s and men a few german nurses and red cross men

publish 2022-06-02,browse 26
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s and men, a few german nurses and red cross men, and one civilian doctor.started at 8.45 and reached the dutch frontier just after midnight._february 16._had dozed off but woke up when we reached the frontier and was much amused when the dutch customs officials came and asked us if we had anything to declare! they even pretended to search our few miserable belongings.can never forget the kindness of the dutch both here and everywhere we stopped all through the journey to flushing.they crowded into the carriages; they showered food, tobacco, cigarettes, sweets, fruit, even english books and papers on us; they forgot nothing.if theyd been our own personal friends they could have done no more for us.dutch doctors and guards boarded the train at the frontier, and also an english newspaper correspondent with whom we talked for a couple of hours, gradually picking up the thread of all that had happened since we were cut off from the outer world.an exhilarating feeling to have left germany behind and to be amongst friends again.reached flushing about 10.30 and were welcomed by the british consul and by several english people over there in connection with belgian relief work.their hospitality was unbounded.had a merry lunch with them in the hotel, and then strolled out to see the townfollowed by a large and noisy crowd of school children.but what a joy to be a free man, to be able to go where one likes and do what one likes! wired home.in the afternoon the boat which is to take us back arrived from england with the german wounded.the two batches of men were close together on the platform.what a contrast! the germans, clean, wellcared for, dressed either in comparatively serviceable uniform or new civilian clothes; the english, whitefaced, pinched and careworn, in threadbare khaki (some even in tattered french or belgian uniform) with no buttons, most of them with no hats or badges.at first our men were indignantthey had suffered much, and it was evident to them that the treatment of prisoners in the two countries was very different.but soon the inherent chivalry of the british private soldier overcame his other feelings.the germans were enemies but they were woundedcripples for life most of themand they too were going home.it formed a bond between the two groups.in five minutes cigarettes were being exchanged and conversation (aided by signs) in full swing.there was an english corporal, paralysed, lying on a stretcher in the waitingroom.i helped one of the english ladies to take him some tea.she knelt beside him, put the cup to his lips, and, when he had drunk, asked him how he felt.for a moment he didnt answer but merely stared at her with great dark wondering eyes.then he said slowly: are you english? that was all, just those three words, but they expressed everythingthe misery of all the months he had been in foreign hands, his patience, his suffering, and now at long last his infinite content at finding one of his own countrywomen bending over him.his head dropped wearily back on to the pillow and he closed his eyes; he was happy.had dinner at the hotel where we met the doctors who had come over with the germans and who were to go back with us.afterwards went on board the boat which, however, was not to start till the morning.to my dying day i shall remember sitting in the saloon and watching the sad procession of two hundred crippled n.c.o.s and men being brought on board.there were paralysed cases on stretchers, blind men, deaf men, men with an arm or a leg gone, dozens hopelessly lame manoeuvring their crutches with difficulty, helping each other, laughing at each otherhappy enough for the moment.but oh! the pity of it.what of the future of these maimed and broken men? they are happy now because theyre thinking only of tomorrow, but what of the day after? what of the thousands of days after? england is proverbially ungrateful to her lesser kind of heroes as well as to her greater kind of poets.geniuses have been known to starve in garretsand so have balaclava survivors.these men deserve well of their country.will they be remembered or forgotten? went to bed late, again too excited to sleep.feel at last that its a reality and not a dream._february 17._woke to find that the boat had started, that it was blowing half a gale, raining hard and that we were in for a vile crossing.too happy to be ill, however.a large number of belgian refugees on board.talked to several of our men.all their stories tallied in essentials.they had been underfed, underclothed, singled out for all the disagreeable work and all the abuse_because they were english_.watched them playing cards, helping anxious belgian mothers with their seasick children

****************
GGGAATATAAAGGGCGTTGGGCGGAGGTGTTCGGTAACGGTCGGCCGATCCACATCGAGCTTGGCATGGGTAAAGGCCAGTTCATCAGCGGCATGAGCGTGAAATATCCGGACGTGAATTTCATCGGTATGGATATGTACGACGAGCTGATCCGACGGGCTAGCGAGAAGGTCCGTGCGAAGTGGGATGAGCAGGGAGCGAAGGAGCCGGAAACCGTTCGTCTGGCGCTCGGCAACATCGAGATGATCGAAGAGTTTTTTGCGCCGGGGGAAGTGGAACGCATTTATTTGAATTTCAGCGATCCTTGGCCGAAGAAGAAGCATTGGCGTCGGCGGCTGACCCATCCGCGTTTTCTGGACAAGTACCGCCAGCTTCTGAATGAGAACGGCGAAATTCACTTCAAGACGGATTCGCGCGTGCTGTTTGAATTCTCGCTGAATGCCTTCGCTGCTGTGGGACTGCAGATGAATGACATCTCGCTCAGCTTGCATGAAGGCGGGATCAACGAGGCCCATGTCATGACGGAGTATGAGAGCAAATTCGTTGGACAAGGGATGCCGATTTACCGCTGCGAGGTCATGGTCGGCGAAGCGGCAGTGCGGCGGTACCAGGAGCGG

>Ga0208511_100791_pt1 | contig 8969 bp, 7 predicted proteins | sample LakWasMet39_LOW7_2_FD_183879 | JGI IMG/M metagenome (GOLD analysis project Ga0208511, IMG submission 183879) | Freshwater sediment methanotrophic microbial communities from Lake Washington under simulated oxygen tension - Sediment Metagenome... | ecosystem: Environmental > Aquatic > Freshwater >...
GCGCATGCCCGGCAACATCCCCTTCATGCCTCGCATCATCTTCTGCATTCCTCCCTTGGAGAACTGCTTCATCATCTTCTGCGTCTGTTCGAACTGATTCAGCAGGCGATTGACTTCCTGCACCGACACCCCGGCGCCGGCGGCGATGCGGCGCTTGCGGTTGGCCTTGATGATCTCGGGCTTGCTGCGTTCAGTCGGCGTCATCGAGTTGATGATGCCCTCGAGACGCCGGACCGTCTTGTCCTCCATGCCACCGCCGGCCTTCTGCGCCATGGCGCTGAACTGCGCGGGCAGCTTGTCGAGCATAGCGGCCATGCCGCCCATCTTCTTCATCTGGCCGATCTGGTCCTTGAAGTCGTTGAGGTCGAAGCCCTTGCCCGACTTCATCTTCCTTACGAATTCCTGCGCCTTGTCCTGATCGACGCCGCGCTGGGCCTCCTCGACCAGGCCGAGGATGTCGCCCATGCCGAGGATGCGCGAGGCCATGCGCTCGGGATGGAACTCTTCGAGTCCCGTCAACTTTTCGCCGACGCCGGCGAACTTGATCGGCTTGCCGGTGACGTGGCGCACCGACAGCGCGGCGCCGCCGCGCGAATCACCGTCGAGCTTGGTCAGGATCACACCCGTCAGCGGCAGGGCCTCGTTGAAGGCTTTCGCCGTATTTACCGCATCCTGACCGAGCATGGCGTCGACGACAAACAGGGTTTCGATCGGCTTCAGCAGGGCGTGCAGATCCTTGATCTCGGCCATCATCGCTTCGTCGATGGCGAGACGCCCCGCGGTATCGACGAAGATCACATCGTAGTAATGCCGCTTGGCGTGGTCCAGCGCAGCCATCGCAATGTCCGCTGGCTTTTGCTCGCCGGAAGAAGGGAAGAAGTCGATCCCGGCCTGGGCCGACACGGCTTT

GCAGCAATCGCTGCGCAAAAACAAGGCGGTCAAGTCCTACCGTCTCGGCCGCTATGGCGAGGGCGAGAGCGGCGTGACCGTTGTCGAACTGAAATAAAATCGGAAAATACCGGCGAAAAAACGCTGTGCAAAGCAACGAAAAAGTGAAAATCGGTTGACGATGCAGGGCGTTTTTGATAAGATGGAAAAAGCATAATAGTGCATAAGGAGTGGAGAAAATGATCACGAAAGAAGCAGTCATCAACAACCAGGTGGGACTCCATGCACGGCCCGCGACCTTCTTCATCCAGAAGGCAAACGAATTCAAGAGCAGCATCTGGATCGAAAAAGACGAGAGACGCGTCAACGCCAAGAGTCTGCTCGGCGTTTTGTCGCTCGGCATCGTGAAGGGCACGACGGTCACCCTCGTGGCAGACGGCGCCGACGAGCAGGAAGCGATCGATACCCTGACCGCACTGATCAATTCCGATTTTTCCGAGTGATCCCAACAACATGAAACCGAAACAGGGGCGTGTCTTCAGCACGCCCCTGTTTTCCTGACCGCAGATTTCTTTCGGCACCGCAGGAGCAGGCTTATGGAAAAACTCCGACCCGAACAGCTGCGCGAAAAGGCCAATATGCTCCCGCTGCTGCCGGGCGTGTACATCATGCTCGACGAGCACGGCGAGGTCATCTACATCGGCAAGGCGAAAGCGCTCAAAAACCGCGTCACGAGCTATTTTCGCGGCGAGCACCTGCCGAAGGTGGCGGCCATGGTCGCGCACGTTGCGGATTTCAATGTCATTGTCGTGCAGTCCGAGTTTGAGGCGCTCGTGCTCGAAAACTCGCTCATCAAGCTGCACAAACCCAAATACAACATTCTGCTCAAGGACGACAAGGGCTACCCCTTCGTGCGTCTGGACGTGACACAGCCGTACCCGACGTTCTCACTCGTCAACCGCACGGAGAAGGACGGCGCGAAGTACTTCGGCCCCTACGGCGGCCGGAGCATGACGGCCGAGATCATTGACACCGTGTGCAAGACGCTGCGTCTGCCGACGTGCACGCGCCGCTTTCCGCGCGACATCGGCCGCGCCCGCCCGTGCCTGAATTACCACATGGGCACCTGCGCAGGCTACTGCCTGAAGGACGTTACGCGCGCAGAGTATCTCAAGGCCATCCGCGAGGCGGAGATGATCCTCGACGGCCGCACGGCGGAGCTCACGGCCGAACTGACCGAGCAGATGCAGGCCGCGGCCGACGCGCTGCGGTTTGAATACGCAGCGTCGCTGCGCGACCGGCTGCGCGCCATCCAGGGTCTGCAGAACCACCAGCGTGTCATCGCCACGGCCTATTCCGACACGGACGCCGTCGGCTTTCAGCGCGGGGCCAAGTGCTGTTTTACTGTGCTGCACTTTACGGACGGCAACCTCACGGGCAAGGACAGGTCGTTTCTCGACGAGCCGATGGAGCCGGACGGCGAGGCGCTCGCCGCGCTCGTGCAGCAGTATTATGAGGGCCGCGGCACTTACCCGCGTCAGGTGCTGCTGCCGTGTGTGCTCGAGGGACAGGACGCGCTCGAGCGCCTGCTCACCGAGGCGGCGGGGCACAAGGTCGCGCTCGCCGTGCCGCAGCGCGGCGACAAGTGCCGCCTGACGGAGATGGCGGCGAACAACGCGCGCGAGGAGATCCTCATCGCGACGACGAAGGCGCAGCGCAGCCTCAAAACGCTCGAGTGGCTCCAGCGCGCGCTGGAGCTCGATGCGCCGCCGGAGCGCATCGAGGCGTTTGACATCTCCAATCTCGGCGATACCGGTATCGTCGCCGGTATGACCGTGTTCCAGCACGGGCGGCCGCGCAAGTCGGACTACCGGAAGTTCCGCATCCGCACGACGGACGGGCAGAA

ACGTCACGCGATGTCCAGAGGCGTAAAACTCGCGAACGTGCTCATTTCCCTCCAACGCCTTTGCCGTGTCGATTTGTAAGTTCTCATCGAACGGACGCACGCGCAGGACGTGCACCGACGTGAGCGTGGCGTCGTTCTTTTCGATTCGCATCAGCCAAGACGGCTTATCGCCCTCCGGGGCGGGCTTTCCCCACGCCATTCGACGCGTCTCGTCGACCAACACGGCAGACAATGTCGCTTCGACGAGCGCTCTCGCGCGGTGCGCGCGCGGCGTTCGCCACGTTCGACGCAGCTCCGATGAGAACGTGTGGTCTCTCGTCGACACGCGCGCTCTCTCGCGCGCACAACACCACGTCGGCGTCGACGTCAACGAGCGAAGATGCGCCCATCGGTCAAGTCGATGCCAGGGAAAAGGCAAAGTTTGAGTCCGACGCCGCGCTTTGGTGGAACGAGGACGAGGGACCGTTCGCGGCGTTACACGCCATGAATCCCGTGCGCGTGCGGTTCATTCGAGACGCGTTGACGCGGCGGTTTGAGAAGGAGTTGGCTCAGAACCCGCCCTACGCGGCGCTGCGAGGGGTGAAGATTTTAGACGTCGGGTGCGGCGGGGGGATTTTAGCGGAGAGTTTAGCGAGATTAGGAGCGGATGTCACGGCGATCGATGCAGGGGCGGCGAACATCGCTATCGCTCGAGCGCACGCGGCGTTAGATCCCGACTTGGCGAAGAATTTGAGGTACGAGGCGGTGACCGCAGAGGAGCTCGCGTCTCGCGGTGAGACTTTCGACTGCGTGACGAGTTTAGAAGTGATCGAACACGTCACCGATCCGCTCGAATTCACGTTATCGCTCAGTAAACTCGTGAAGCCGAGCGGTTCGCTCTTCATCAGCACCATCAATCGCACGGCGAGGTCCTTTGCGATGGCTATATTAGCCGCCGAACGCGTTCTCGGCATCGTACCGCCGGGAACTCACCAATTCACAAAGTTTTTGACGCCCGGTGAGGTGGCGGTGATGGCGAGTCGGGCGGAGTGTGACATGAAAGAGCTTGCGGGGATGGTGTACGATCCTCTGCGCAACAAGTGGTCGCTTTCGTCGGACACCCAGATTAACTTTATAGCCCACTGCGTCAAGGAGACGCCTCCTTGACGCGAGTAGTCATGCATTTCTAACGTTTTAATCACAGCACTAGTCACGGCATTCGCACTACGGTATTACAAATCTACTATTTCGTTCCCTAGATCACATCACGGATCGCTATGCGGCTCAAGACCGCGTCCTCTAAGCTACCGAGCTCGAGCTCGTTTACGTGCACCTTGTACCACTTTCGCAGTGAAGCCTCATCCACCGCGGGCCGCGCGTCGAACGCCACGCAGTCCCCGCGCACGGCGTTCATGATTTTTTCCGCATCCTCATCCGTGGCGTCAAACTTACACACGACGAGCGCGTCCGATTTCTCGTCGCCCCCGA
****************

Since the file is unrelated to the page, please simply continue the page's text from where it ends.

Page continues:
Hello, My name is John Doe

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